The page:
I’m on vacation this week, so I’m posting a series about food shopping on a budget with a twist. Many of the grocery-saving tips I see rely on heavy coupon use and packaged foods. My husband and I could never eat that way. Instead, this series will focus on incorporating all the standard tips into a frugal grocery shopping strategy that allows you to eat well for less.
Several years ago I read an article in Money magazine that discussed how people often waste money by grocery shopping several times a week. The writer described how her child’s friend was amazed the amount of food the writer bought on her weekly grocery trip. The friend’s mom shopped every night and bought little at one time. This is a strategy for eating well, but not for saving money.
People in other countries shop daily, but American don’t do it the way the French do. The French go to the market, buy what’s fresh, and then decide what to make. Or they decide what to make, then go to market. Either way, they are able to buy much smaller portions and don’t have much left over. Americans who shop daily usually decide what to make on the way home and don’t check their fridges and freezers to see what’s they already have. Thus they end up with multiple half-full tubs of everything and freezer-burned meat.
How to buy groceries on a budget?
Menu Planning: Good Meals, Affordable Ingredients
There are two keys to eating well and saving money on groceries: home-cooking and menu planning. Instead of showing up at the store hungry every night or opening the freezer and staring into its depths before ordering out, set aside an hour or so at the end of the week to plan the next week’s menu. Here’s how I do it:
1. Keep a magnetic grocery list pad on the fridge so we can note things as we run out. This is especially important because I don’t look inside the opaque containers of foods only my husband eats, therefore I don’t know if something is low.
2. Each Friday night I sit down with my cookbooks, grocery pad, and mini menu book. This is a little notebook where I write the week’s dinner menus. I can usually fit four weeks per page and each notebook holds about 80 week’s worth of menus (I write small). I get the notebooks free at conferences, but you can use hotel notepads, Realtor notepads, or even buy a notebook. For each night I list the main course, the side dish, and the type of salad. For example, “Tue: Chix marsala, red pot, wal gorg.” That means chicken marsala with roasted red potatoes and a walnut gorgonzola salad.
By planning ahead, I can be sure we eat fish at least twice, chicken three times, and beef no more than once. I can also avoid serving potatoes too often. If one of us will be out one night, I can plan to make extra the night before or plan an easy one person dish. I also make sure to use things that are already in the fridge or freezer. For example, if I made crème fraiche for a dish last week, I plan a dish that will use it up this week.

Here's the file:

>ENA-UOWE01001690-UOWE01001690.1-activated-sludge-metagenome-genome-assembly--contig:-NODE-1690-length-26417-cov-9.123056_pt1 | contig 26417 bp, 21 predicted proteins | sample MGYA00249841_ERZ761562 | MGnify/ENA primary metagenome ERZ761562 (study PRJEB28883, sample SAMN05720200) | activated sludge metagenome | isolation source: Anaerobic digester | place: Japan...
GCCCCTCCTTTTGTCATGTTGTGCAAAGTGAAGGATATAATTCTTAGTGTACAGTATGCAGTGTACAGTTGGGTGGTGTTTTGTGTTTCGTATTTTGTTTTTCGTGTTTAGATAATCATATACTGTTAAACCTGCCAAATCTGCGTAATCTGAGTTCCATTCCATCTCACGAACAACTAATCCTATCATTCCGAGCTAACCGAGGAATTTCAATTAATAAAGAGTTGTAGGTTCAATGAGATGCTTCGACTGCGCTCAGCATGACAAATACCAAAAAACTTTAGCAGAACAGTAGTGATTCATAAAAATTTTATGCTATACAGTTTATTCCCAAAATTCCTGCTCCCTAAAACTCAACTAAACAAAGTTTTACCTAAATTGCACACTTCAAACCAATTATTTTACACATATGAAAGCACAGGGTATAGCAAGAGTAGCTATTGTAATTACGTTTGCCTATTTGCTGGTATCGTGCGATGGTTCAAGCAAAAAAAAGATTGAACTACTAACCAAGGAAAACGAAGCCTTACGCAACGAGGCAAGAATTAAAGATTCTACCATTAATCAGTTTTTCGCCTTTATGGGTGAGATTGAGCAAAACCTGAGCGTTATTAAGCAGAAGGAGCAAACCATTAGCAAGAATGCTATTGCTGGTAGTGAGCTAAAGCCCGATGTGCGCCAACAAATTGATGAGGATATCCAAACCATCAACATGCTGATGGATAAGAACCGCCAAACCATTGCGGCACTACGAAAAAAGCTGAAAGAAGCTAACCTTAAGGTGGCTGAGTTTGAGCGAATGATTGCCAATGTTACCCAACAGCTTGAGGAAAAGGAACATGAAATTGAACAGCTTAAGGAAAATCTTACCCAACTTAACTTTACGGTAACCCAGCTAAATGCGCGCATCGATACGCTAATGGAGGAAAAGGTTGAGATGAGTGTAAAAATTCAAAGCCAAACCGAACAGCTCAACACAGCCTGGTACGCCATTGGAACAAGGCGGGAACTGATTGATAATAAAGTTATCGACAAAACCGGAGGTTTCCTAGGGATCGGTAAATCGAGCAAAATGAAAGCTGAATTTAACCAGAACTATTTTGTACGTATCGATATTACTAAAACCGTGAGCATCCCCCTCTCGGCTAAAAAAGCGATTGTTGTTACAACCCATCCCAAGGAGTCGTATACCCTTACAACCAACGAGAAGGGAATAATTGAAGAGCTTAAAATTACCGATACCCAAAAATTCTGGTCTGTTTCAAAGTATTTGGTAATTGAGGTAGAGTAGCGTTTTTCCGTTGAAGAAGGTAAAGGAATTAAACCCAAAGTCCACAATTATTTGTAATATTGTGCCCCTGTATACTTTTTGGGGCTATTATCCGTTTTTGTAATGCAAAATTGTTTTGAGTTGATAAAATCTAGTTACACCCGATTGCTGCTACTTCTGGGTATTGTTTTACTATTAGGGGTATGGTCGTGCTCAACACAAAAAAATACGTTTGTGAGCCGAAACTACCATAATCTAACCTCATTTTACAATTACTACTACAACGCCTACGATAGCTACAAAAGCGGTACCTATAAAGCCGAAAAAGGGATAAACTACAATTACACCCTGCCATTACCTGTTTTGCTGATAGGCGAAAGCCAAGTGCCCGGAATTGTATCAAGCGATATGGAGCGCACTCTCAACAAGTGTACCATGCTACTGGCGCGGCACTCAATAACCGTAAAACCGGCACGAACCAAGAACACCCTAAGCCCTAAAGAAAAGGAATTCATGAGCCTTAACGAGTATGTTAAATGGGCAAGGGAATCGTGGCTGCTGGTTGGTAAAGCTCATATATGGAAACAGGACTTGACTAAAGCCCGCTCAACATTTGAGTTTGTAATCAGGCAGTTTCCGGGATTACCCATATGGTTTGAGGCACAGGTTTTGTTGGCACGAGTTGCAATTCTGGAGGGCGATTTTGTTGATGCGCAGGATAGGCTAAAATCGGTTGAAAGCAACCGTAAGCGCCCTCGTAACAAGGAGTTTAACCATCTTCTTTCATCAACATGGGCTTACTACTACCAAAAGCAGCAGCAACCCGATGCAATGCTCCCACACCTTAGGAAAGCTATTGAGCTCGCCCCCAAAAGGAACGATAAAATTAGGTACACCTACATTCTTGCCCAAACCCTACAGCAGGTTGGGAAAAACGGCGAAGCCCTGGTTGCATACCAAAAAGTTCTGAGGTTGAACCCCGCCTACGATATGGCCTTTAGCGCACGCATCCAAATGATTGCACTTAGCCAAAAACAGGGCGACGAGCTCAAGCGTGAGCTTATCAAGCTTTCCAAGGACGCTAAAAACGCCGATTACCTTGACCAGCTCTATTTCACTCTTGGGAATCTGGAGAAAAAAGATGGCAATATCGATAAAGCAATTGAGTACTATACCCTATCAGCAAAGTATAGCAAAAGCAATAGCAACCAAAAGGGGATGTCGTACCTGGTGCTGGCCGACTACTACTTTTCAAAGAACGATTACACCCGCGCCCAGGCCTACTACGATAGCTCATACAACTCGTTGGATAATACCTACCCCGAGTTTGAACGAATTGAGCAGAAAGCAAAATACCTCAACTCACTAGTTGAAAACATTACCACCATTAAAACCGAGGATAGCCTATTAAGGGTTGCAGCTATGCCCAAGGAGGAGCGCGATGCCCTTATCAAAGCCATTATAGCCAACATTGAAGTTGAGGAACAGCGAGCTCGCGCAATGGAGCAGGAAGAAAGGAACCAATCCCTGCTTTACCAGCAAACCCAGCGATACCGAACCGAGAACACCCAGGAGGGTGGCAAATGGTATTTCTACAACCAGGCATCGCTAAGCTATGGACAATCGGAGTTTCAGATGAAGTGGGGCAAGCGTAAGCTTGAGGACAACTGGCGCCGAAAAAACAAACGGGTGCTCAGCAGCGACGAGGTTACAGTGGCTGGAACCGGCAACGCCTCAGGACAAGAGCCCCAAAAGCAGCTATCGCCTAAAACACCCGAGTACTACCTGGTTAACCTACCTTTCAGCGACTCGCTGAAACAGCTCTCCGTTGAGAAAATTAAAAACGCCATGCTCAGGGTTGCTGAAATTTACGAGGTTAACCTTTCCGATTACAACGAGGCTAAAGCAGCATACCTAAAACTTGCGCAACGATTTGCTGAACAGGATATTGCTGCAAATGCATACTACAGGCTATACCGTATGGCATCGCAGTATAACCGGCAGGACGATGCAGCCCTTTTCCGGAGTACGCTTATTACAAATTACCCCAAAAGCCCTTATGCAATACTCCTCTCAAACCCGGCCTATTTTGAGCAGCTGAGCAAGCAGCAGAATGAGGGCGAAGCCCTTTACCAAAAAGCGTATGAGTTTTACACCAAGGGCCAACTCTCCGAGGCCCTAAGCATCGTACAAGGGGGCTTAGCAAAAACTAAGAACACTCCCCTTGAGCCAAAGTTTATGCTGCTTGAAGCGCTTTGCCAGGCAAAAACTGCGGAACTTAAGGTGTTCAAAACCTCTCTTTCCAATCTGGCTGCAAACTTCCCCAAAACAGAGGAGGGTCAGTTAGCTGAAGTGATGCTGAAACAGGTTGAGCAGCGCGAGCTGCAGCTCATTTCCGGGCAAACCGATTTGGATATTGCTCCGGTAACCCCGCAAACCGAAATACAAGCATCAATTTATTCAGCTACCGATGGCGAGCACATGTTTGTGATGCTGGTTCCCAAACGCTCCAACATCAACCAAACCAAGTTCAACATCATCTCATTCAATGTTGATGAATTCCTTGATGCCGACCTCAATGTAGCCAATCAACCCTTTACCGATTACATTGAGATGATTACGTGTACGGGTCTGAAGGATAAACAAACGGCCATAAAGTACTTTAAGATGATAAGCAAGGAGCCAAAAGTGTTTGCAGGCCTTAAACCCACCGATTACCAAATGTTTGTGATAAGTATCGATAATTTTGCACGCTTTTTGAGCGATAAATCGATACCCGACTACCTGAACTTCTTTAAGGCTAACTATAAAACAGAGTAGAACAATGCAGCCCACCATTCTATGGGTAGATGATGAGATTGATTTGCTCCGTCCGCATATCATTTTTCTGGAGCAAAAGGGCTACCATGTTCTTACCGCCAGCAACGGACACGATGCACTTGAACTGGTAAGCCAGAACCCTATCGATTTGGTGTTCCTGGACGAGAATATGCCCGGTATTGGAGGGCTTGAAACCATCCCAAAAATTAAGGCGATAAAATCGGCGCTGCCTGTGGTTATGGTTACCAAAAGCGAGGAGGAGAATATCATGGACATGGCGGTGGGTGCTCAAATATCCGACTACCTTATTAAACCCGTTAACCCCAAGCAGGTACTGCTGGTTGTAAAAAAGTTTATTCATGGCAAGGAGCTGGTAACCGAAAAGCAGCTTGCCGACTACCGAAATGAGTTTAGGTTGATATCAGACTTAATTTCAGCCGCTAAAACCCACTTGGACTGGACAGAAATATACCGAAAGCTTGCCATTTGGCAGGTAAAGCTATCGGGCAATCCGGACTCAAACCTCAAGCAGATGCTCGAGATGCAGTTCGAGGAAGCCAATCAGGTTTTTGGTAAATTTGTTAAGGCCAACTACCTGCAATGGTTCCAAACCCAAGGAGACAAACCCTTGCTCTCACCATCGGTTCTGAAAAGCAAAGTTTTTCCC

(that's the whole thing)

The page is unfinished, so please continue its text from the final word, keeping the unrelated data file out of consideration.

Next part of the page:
3. I list everything I need that I might not have already on the grocery list. I ask my husband if there’s anything he needs or any cleaning supplies we’re low on. Then I check my cabinets for supplies, frozen foods, and raw ingredients. I either add or delete items as I go. I also check our breakfast, lunch, and snack foods to make sure we have enough.
4. I check my list against my coupons and store circulars, and then set aside any coupons I can use. If something we usually buy is on special, I consider stocking up. Some people look at the circular first and plan meals around what’s on sale, but I don’t buy most of my groceries from stores with circulars or specials.
5. Sunday morning I head to the farmer’s market for produce, bagels, beef, and pork (both naturally fed). From there, I proceed to Trader Joe’s for eggs, dairy, chicken, cheese, fish, wine, and most canned/boxed goods. Finally, I head to Ralph’s to pick up the last of the items I need, usually deli meat, bread, rice, dried beans, some household goods, and anything the market or TK didn’t have.
6. After each stop, my husband takes the groceries inside and puts them away. When I get home from the last trip, I divide and freeze anything that won’t keep in the fridge.
7. Each night before bed I check the menu book and put whatever needs to defrost into the fridge.
Food Shopping on a budget: Planning Saves Time, Money, and Hassle
First, I’m not buying duplicate items because I check what I have against my list before I go to the store. Second, I can use coupons, which I wouldn’t have with me if I stopped every night. Third, I can shop wisely.
Menu planning and grocery list prep takes me 30 minutes and I usually do it while watching TV. Shopping takes me about two hours, depending on how much I need to buy and how long it takes to find it at the farmer’s market. So that’s 2 ½ hours a week (max, sometimes less). If I shopped daily, I would need to spend at least 15 minutes wandering the aisles, then another 10-15 minutes in the checkout line, plus daily travel time to and from the store. That’s also three hours a week, assuming shopping only six days.
I don’t like grocery shopping. I especially don’t like grocery shopping when there are tons of people there and the lines are long and slow. I don’t like arriving at the store only to discover the produce is sold out or the deli is closed. Plus, once I get home, then I’ve still got to start cooking. I know none of those things will happen on Sunday morning when I can get my errands out of the way and then have the rest of my day to enjoy.
Menu planning also has a health bonus. Prepackaged food is often high in calories and sodium, even if it’s supposedly healthy. By planning my menu and cooking from scratch, I can ensure that we eat a healthy, balanced diet.
The rest of the series continues with these posts: